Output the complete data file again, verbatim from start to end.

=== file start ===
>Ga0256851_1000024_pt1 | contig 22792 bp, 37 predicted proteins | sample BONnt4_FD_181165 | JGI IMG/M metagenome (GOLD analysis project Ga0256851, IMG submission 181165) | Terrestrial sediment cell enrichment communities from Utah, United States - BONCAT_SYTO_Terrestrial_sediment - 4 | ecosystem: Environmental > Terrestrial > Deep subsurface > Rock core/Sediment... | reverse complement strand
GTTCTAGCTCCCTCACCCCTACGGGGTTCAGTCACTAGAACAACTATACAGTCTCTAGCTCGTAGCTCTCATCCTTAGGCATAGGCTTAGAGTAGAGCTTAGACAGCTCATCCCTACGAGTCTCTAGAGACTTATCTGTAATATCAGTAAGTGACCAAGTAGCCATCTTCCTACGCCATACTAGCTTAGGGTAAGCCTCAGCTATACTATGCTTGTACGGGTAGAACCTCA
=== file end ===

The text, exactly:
>Ga0256851_1000024_pt1 | contig 22792 bp, 37 predicted proteins | sample BONnt4_FD_181165 | JGI IMG/M metagenome (GOLD analysis project Ga0256851, IMG submission 181165) | Terrestrial sediment cell enrichment communities from Utah, United States - BONCAT_SYTO_Terrestrial_sediment - 4 | ecosystem: Environmental > Terrestrial > Deep subsurface > Rock core/Sediment... | reverse complement strand
GTTCTAGCTCCCTCACCCCTACGGGGTTCAGTCACTAGAACAACTATACAGTCTCTAGCTCGTAGCTCTCATCCTTAGGCATAGGCTTAGAGTAGAGCTTAGACAGCTCATCCCTACGAGTCTCTAGAGACTTATCTGTAATATCAGTAAGTGACCAAGTAGCCATCTTCCTACGCCATACTAGCTTAGGGTAAGCCTCAGCTATACTATGCTTGTACGGGTAGAACCTCA